A lot of the medications out there that, by the way, only treat symptoms, none of them actually treat the disease, have been around for 30 years. They've just been repurposed. And then another issue is that the vast for in the U.S. for example, the vast majority of the 60,000 OB/GYNs in the country, they don't have the skills to perform advanced endometriosis surgery.
If you envision an iceberg and an iceberg is a tumor or the endometriosis in someone's body, do you want someone to go in and kind of laser the top of it or do you want them to actually cut it out because you may not be able to see the whole lesion?
The issue is that the vast majority of the OB/GYNs in the country only know how to burn the top. They just haven't had that extra skill set.
Ali Rogin: So let's talk about what it takes to expand the breadth of knowledge, the professionals that do this. Congress's role in the film, you highlight a family who has made it their mission to lobby the Hill, meet with lawmakers, try to get attention, and federal dollars. What is Congress doing? Are they doing enough?
Shannon Cohn: Well, we're definitely getting started in a really robust and meaningful way. For several years now, we've been working with Senator Elizabeth Warren, and we started working with Senator Orrin Hatch in 2017 because his granddaughter, Emily Hatch, who appears in the film, and her mother, Mary Alice Hatch, had been phenomenal advocates, along with the late Senator Hatch in really pushing endometriosis forward in a meaningful way. And when Senator Hatch retired in 2019, senator Mitt Romney stepped in his shoes and really pushed it forward alongside with Senator Warren.
Ali Rogin: You had a screening on Capitol Hill. Lawmakers were present. What was the reaction?
Shannon Cohn: It was so wonderful to see lawmakers from both sides of the aisle come together on an issue, especially in today's political climate, to do with women's health and to see them say, what? It's not a political issue. This is a human issue. Every single viewer watching this right now is affected by endometriosis.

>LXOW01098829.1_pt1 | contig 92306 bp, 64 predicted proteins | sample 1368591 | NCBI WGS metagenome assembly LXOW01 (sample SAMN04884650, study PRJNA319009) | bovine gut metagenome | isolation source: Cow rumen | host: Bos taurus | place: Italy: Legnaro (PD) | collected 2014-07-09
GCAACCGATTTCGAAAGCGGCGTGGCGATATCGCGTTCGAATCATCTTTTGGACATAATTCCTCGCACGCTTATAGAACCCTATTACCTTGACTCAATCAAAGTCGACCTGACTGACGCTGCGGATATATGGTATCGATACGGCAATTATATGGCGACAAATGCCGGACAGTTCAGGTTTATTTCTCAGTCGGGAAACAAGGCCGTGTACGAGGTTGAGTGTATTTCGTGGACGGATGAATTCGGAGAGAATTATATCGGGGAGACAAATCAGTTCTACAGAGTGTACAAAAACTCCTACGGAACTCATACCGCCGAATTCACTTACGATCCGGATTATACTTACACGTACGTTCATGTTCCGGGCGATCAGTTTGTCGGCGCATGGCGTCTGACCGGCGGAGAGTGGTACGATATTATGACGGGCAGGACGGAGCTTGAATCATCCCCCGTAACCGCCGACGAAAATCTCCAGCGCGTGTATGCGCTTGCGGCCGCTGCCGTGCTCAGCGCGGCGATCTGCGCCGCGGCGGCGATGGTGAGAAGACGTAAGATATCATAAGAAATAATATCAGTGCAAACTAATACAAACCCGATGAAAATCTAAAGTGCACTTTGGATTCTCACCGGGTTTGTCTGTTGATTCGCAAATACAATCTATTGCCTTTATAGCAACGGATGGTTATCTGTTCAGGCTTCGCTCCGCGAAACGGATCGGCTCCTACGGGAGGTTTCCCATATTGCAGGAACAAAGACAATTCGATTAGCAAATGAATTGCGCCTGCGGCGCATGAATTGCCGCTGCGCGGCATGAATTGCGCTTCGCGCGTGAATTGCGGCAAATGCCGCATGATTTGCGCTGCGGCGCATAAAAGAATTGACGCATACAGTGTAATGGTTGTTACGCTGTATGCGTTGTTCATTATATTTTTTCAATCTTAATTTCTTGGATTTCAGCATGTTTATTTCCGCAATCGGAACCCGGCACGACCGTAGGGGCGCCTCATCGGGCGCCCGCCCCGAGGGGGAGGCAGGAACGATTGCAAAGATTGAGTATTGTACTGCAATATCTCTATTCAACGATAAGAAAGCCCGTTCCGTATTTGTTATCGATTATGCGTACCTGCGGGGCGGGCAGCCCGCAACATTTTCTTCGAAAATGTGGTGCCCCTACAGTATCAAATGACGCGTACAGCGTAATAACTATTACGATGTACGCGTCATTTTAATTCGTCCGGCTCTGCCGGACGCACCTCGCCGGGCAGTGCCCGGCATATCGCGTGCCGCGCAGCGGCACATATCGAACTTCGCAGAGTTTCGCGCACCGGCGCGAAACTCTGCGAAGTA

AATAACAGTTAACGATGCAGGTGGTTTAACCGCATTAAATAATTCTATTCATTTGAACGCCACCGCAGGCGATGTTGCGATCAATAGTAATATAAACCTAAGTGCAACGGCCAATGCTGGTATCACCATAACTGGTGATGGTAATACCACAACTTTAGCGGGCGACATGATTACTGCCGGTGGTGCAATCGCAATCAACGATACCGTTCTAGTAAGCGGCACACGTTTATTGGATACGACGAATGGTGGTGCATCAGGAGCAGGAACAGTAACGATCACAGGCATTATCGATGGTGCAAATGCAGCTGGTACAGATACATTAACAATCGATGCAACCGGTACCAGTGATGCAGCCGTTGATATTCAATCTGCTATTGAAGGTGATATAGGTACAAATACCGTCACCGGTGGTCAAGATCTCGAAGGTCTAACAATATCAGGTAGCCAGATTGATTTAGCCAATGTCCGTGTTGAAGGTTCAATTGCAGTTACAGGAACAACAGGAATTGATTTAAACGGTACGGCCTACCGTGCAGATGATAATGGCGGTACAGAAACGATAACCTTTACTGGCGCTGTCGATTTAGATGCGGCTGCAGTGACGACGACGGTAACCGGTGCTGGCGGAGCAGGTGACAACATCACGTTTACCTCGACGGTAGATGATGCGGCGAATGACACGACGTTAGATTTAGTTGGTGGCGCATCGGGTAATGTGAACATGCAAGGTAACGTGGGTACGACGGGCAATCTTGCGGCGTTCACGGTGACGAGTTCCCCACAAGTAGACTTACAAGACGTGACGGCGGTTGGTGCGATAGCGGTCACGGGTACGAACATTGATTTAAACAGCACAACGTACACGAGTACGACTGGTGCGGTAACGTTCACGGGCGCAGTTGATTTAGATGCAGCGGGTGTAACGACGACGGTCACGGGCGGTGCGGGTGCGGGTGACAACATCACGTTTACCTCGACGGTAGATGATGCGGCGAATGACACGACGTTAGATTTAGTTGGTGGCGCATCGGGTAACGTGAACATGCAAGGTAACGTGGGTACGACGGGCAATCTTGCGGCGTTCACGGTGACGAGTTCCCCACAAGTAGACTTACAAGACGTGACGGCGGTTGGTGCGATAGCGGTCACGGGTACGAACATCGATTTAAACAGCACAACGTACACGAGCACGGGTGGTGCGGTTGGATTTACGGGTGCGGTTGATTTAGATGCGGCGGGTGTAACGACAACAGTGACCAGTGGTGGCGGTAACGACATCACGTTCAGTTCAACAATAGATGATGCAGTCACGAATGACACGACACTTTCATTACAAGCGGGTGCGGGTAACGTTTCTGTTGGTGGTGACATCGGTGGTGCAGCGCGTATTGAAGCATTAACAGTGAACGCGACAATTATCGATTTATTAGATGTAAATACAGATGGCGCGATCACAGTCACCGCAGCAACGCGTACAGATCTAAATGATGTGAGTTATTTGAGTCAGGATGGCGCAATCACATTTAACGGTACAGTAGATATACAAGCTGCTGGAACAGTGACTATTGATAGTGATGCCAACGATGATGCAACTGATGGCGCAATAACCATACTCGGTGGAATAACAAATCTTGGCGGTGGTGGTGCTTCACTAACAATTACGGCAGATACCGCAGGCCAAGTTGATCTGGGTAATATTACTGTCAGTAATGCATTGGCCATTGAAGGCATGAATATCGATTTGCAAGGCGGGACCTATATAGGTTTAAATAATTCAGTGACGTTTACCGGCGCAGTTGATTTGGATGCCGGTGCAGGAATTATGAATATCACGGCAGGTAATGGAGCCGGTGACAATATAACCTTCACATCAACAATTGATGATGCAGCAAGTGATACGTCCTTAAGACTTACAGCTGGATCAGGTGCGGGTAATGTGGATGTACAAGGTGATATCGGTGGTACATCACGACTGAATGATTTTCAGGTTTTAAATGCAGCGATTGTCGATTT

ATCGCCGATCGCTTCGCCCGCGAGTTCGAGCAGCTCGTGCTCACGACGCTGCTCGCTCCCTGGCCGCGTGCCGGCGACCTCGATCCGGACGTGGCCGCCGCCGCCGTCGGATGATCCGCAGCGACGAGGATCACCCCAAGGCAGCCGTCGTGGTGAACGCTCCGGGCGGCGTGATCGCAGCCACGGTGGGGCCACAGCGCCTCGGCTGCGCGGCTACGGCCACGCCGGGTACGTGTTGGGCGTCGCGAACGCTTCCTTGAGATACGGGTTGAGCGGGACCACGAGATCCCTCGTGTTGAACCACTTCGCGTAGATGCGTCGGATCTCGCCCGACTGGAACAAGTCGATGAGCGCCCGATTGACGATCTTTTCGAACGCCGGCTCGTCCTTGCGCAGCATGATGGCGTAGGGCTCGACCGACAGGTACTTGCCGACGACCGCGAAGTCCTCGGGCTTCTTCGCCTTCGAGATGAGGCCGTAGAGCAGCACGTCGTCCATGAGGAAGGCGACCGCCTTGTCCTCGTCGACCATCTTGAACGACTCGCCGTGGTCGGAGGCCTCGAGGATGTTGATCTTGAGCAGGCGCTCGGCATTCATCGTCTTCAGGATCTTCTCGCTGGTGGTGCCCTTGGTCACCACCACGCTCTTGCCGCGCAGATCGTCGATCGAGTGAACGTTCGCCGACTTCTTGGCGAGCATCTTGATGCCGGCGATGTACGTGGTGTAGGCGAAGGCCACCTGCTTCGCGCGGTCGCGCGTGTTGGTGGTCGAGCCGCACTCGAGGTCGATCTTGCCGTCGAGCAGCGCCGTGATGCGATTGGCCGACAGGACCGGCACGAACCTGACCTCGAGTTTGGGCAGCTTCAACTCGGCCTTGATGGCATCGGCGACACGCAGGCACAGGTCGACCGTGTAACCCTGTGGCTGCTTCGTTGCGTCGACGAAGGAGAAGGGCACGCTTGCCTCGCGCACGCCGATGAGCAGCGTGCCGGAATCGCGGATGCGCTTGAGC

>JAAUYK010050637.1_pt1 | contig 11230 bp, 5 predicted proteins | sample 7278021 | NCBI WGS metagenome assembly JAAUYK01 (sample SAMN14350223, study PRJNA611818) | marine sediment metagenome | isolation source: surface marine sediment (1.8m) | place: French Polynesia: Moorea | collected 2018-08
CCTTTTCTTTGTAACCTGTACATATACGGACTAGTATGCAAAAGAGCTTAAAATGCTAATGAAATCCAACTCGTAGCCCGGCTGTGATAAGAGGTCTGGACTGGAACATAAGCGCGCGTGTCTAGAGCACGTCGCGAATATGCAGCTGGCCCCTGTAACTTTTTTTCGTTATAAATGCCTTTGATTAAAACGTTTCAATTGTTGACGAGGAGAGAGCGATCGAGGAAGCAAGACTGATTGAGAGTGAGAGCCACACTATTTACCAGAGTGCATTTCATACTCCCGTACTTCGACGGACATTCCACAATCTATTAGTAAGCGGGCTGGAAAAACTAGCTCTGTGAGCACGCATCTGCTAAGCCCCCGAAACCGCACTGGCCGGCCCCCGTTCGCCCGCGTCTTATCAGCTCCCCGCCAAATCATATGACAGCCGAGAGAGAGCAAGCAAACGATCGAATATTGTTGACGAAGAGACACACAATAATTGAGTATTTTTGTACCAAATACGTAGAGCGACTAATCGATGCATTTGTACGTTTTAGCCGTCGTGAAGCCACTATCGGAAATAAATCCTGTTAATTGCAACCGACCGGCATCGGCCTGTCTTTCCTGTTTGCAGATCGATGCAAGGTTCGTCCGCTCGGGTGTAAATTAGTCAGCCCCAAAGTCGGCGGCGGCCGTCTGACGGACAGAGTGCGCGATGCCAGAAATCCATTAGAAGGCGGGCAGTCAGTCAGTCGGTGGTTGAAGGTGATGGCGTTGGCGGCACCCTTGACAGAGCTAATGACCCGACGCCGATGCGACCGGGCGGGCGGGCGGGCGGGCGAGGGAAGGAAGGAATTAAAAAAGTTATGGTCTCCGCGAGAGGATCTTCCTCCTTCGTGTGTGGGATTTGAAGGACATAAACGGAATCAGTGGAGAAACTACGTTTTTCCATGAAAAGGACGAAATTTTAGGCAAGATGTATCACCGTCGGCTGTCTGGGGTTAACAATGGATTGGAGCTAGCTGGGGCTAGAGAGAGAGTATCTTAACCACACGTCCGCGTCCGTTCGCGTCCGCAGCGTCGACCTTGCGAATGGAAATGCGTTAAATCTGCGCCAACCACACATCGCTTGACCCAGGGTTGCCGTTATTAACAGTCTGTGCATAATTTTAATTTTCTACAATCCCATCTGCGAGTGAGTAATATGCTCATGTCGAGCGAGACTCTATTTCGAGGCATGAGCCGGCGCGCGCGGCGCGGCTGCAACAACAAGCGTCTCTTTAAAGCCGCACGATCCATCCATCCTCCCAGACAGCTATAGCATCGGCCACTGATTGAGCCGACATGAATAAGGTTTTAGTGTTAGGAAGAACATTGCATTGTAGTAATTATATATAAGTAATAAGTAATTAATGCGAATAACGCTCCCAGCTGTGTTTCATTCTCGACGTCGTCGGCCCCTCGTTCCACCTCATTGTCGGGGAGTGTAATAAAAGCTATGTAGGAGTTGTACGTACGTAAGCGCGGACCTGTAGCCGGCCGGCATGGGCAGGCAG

Every single one. Either they have it or they know or love someone who has it. It's a guaranteed fact. So, even if you think, oh, what is this weird word? I don't think I've ever heard of this. Should I care about this? You should. Everyone should. Because it affects you.
Ali Rogin: This is the second documentary that you've done on endometriosis. Why is this form of storytelling such a powerful way to tell these stories?
Shannon Cohn: I think it's the way we affect change in the 21st century. I always said this old adage, if you can change hearts and minds, you can change policy. It's true. We're all human. You know, we all have hopes and dreams and loves and disappointments. When you share a human story, even about an issue you're not familiar with, we all, you know, identify with that. We identify with that common humanity. And then, by extension, you start caring about the issues that these subjects in the film go through. That's how we create change, because all of a sudden, you create a worldwide community saying, hey, we need to do something about this. This isn't fair. So that's the power of storytelling.
Ali Rogin: The documentary is "Below The Belt", premiering on PBS. Shannon Cohn, thank you so much for your time.
Shannon Cohn: Thank you. It's an honor.